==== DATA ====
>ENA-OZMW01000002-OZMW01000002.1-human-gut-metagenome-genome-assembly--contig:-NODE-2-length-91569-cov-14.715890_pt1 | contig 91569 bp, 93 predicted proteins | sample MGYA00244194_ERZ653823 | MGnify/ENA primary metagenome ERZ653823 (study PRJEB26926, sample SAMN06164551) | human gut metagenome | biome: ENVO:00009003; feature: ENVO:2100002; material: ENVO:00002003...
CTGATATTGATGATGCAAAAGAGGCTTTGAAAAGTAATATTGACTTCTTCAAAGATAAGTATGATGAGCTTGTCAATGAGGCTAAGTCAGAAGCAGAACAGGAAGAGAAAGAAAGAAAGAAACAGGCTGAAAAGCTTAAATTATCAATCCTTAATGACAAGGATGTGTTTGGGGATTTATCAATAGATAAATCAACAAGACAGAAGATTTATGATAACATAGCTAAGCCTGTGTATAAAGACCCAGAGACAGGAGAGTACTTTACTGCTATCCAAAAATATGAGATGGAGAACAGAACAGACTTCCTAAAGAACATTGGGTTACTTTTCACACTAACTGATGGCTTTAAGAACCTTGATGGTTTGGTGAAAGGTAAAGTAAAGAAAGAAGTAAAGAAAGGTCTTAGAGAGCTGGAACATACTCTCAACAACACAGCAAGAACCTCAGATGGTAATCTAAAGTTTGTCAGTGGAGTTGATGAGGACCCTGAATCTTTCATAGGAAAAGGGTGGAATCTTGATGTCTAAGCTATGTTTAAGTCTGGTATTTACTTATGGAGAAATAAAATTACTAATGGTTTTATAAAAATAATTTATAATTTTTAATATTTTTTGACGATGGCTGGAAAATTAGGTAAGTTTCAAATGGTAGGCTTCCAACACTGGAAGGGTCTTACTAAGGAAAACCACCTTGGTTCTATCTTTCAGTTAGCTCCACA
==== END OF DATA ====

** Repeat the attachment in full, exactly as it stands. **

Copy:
>ENA-OZMW01000002-OZMW01000002.1-human-gut-metagenome-genome-assembly--contig:-NODE-2-length-91569-cov-14.715890_pt1 | contig 91569 bp, 93 predicted proteins | sample MGYA00244194_ERZ653823 | MGnify/ENA primary metagenome ERZ653823 (study PRJEB26926, sample SAMN06164551) | human gut metagenome | biome: ENVO:00009003; feature: ENVO:2100002; material: ENVO:00002003...
CTGATATTGATGATGCAAAAGAGGCTTTGAAAAGTAATATTGACTTCTTCAAAGATAAGTATGATGAGCTTGTCAATGAGGCTAAGTCAGAAGCAGAACAGGAAGAGAAAGAAAGAAAGAAACAGGCTGAAAAGCTTAAATTATCAATCCTTAATGACAAGGATGTGTTTGGGGATTTATCAATAGATAAATCAACAAGACAGAAGATTTATGATAACATAGCTAAGCCTGTGTATAAAGACCCAGAGACAGGAGAGTACTTTACTGCTATCCAAAAATATGAGATGGAGAACAGAACAGACTTCCTAAAGAACATTGGGTTACTTTTCACACTAACTGATGGCTTTAAGAACCTTGATGGTTTGGTGAAAGGTAAAGTAAAGAAAGAAGTAAAGAAAGGTCTTAGAGAGCTGGAACATACTCTCAACAACACAGCAAGAACCTCAGATGGTAATCTAAAGTTTGTCAGTGGAGTTGATGAGGACCCTGAATCTTTCATAGGAAAAGGGTGGAATCTTGATGTCTAAGCTATGTTTAAGTCTGGTATTTACTTATGGAGAAATAAAATTACTAATGGTTTTATAAAAATAATTTATAATTTTTAATATTTTTTGACGATGGCTGGAAAATTAGGTAAGTTTCAAATGGTAGGCTTCCAACACTGGAAGGGTCTTACTAAGGAAAACCACCTTGGTTCTATCTTTCAGTTAGCTCCACA